Death and Your Curriculum

Death is never an easy topic to talk about. It is especially overwhelming to think about explaining death to a young child. Here are some of the ways we have dealt with and explained death to the children of the childcare.

Gardening is where all the children at Shunk Child Care first learn about death. The children observe the life cycle of a plant. The plant grows through spring, summer, fall and then ultimately dies in winter. We use vocabulary like die, dead, and death. These are not words to be afraid of. I think it helps when a child has heard and experienced death on a smaller scale. It gives them a better understanding to such a difficult, abstract concept. It really helps prepare them for life.

Pets are another way children learn to cope with death. Over the years our family cats have died. Notice I did not say, pass away. This is a term used by adults, but can be confusing to young children. You never want to say “passed away” or “put to sleep.” This can make children afraid of going to sleep or just confuse them. You don’t want the child to think the animal (or person) has just gone to sleep and will wake up again.

Today a few of the older children noticed a dead bird by the shed.2 They quickly yelled “Elephant” (our word to alert a teacher if they see something unsafe and needs to be attended to immediately.) I ran over to see what it was. Indeed, a bird had died beneath the feeder. The questions the children had were fairly basic…”How did the bird die?” “Can I touch the bird?” “What kind of bird was it?” Children are concrete thinkers at this age. Of course the answer was no to touching the bi9rd. We used our backyard bird guide to determine it was a song sparrow. The children hypothesized how the bird died. The consensus was a larger bird attacked it. Just as we came to this conclusion a predator bird was circling overhead!

We bring the children in our program on visits to local cemeteries. Evergreen is our favorite to visit, as we can explore the ponds as well as model cemetery etiquette. We do not touch headstones (unless a family of the deceased says you can.)  I allowed the children to feel the headstone of my grandparents. We do not step on the plaques markers on the ground. We are quiet and respectful of others who are visiting.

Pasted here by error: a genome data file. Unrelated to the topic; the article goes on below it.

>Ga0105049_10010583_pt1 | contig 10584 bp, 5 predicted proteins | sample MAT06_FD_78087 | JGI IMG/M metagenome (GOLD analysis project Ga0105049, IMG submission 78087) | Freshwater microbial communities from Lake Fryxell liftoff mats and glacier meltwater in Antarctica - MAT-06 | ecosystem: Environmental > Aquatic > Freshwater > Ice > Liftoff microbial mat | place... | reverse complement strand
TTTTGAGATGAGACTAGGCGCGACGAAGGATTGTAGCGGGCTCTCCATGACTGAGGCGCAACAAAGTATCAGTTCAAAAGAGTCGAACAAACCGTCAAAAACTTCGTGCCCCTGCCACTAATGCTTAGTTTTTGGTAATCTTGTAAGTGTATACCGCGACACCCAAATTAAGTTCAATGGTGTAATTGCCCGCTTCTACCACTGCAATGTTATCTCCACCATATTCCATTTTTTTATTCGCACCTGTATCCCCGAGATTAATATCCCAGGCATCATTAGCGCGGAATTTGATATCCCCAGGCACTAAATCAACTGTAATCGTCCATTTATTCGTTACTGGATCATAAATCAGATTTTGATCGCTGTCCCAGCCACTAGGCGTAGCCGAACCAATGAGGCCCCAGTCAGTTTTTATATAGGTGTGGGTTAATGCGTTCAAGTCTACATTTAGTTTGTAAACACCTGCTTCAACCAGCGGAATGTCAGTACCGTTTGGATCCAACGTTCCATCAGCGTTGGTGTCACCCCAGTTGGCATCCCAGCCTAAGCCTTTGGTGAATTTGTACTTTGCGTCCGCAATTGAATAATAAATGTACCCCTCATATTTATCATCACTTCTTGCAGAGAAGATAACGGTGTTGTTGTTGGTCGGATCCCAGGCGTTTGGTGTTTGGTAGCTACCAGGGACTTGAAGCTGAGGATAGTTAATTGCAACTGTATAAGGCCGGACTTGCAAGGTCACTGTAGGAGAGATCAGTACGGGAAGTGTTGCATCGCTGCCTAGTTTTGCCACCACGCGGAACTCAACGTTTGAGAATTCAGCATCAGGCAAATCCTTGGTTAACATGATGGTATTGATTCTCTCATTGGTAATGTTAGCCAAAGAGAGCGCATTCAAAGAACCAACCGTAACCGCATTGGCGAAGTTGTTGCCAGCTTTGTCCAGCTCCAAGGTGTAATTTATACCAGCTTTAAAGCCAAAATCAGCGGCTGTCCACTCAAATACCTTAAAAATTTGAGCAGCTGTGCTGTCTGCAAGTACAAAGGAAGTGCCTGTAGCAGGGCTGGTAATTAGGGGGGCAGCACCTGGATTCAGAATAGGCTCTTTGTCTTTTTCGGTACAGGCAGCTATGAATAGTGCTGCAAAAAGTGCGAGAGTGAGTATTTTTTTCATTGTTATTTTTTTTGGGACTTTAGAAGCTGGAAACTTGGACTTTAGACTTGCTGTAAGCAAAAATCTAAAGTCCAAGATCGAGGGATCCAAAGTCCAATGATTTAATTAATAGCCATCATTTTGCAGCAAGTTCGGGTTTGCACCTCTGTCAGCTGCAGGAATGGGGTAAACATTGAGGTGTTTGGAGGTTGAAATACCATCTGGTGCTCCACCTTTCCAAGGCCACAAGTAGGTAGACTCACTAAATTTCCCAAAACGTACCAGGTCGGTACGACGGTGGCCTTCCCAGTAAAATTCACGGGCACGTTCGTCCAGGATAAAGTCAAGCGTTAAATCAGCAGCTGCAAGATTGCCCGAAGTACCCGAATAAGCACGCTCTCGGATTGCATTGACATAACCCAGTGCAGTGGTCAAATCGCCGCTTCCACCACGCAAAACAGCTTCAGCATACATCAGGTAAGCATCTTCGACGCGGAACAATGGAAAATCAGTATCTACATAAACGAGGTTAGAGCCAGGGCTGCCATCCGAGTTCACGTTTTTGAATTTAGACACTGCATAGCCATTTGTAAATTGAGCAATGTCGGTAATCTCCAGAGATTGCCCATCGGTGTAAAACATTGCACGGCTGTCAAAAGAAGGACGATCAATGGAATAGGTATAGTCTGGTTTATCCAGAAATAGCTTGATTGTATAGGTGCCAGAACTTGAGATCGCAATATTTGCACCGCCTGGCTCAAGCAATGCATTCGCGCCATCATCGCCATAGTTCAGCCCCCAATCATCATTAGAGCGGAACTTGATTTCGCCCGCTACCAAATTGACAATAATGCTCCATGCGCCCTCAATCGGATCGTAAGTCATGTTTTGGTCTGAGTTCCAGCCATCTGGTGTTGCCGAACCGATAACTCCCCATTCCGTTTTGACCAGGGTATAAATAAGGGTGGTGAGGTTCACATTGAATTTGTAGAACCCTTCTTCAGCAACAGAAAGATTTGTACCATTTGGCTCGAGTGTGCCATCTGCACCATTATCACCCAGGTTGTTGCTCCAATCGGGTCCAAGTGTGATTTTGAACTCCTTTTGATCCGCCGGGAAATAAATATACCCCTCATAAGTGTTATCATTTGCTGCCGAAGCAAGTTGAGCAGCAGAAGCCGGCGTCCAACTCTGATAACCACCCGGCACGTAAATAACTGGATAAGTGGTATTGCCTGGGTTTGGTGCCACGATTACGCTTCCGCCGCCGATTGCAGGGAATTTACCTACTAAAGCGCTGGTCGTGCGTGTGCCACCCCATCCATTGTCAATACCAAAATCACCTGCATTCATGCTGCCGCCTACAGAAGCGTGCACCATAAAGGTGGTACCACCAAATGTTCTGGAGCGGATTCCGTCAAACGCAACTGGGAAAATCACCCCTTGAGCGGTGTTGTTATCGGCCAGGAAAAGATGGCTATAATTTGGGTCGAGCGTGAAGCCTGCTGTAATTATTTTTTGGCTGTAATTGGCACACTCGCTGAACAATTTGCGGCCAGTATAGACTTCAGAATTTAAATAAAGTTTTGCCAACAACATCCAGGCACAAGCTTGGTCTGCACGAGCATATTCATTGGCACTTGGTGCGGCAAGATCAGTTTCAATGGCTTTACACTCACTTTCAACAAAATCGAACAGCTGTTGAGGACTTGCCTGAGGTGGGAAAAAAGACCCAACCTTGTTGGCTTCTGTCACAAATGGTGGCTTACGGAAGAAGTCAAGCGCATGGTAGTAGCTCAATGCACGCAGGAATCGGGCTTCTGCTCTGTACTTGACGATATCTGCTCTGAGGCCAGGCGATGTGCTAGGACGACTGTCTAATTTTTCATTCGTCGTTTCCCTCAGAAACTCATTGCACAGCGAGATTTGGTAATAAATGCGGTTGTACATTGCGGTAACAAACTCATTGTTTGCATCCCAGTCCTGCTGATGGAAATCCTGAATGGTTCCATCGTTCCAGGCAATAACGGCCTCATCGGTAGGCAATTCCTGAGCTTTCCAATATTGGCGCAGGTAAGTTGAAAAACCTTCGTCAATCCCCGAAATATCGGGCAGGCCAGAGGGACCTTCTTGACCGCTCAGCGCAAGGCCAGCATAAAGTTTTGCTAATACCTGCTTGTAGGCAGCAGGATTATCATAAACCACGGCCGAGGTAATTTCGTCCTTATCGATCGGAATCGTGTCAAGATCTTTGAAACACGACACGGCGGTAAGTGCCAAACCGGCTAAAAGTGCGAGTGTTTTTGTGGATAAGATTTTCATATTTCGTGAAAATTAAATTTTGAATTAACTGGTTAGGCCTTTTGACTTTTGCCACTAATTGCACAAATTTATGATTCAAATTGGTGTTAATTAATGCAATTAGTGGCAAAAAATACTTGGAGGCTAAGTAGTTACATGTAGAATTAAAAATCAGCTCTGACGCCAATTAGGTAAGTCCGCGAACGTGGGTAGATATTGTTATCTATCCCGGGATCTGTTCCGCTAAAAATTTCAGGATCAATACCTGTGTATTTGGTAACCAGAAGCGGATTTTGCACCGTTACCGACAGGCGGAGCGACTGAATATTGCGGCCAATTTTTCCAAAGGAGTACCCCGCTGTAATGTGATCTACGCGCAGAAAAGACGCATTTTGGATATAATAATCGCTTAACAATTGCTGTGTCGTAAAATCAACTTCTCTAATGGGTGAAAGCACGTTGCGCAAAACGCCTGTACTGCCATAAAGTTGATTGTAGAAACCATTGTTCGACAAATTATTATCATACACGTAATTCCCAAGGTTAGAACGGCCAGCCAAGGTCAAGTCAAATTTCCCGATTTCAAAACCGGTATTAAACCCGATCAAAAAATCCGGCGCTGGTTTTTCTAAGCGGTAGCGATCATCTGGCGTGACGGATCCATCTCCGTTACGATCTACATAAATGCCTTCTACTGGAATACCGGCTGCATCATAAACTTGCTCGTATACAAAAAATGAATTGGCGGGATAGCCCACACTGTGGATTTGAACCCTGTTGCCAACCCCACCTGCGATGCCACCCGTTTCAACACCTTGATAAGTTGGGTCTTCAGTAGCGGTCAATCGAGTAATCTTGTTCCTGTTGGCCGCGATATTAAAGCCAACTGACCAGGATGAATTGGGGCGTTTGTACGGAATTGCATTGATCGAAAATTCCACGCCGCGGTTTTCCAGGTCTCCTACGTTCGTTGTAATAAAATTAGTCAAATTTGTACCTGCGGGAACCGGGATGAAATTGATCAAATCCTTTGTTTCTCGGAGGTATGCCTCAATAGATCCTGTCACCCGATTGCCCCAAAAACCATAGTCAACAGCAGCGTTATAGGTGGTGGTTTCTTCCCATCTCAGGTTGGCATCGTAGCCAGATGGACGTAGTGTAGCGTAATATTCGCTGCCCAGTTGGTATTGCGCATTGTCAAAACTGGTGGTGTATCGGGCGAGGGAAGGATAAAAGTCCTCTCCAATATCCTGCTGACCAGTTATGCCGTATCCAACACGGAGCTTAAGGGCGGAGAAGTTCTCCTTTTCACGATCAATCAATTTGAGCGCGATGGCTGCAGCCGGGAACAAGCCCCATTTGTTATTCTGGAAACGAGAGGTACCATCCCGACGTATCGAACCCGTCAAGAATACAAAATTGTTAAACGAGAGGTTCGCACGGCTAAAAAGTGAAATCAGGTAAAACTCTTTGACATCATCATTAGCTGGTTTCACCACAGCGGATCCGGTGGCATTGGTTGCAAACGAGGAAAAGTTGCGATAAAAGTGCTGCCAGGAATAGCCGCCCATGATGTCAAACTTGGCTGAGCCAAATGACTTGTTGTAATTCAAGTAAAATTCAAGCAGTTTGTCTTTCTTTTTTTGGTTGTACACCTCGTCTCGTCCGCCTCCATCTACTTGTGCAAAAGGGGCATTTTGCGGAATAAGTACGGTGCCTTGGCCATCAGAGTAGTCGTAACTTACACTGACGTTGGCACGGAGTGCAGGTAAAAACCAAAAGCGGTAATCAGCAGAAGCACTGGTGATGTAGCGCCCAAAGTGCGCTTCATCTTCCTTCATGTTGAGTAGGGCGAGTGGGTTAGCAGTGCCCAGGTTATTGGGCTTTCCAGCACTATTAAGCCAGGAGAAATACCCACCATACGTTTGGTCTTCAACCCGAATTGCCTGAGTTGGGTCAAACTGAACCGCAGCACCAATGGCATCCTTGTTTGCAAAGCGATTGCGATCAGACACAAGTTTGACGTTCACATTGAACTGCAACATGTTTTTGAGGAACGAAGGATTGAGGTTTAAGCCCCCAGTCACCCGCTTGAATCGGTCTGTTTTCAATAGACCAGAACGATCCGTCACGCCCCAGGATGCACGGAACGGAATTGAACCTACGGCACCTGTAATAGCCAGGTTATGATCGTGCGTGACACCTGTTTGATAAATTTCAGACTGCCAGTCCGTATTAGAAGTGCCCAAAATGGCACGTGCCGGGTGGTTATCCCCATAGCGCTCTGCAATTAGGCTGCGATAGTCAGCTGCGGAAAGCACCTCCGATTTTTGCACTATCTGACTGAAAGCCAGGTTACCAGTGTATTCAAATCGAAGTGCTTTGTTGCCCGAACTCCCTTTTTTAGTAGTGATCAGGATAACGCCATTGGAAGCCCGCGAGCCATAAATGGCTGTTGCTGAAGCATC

Back to our bird today…

Because of their prior experiences, the children expressed the desire to dig a grave for the bird. They were eager to help and got right to planning. They chose a spot near where it died, right under the feeder, that way the other birds could come visit if they wanted too. Many of the children drew a picture and dictated their words. We placed the pictures into the grave and covered with soil. We found a rock to create a headstone and used acrylic markers to write our message. Each child and teacher had an option of saying a few words.

May you be at peace little song sparrow. 

I stumbled upon this book at the library last year, The Dead Bird, by Margaret Wise Brown. We have read this in our program before and we listened to the story again today. Our bird was clearly dead, we did not need to touch it. I would not promote any children touching dead animals. Though, I like how this story states very clearly how the bird’s heart was no longer beating. This is something concrete for a child to understand. They can feel their own heart beating, they can feel their friend’s hearts beating. This story also pulls in vocabulary words such as grave and funeral.

Another wonderful book to read to children is, The Invisible String, by Patrice Karst. It was recommended to us last year by a social worker. This book is a must for every childcare library! It is a story about how our love is connected even at the greatest of distances. It is great for separation of any sorts, whether it’s a caregiver leaving for work or someone you loved has died.

Discussing and bringing attention to the topic of death may be difficult but it is a very important one.  Even the death of plants can help build resilience in children and help give them tools and skills for later on in life. Today we had a example of our emergent curriculum at work. Something died in our classroom and we made it into a teachable moment right there and then. Do not let the circle of life catch you off guard, whether it’s a dead bird or a dead loved one. Start preparing, and encompass the topic of death into your everyday curriculum.

Additional Resources

Center for Grieving Children:

Book List

The Invisible String by Patricia Karst

The Dead Bird by Margaret Wise Brown




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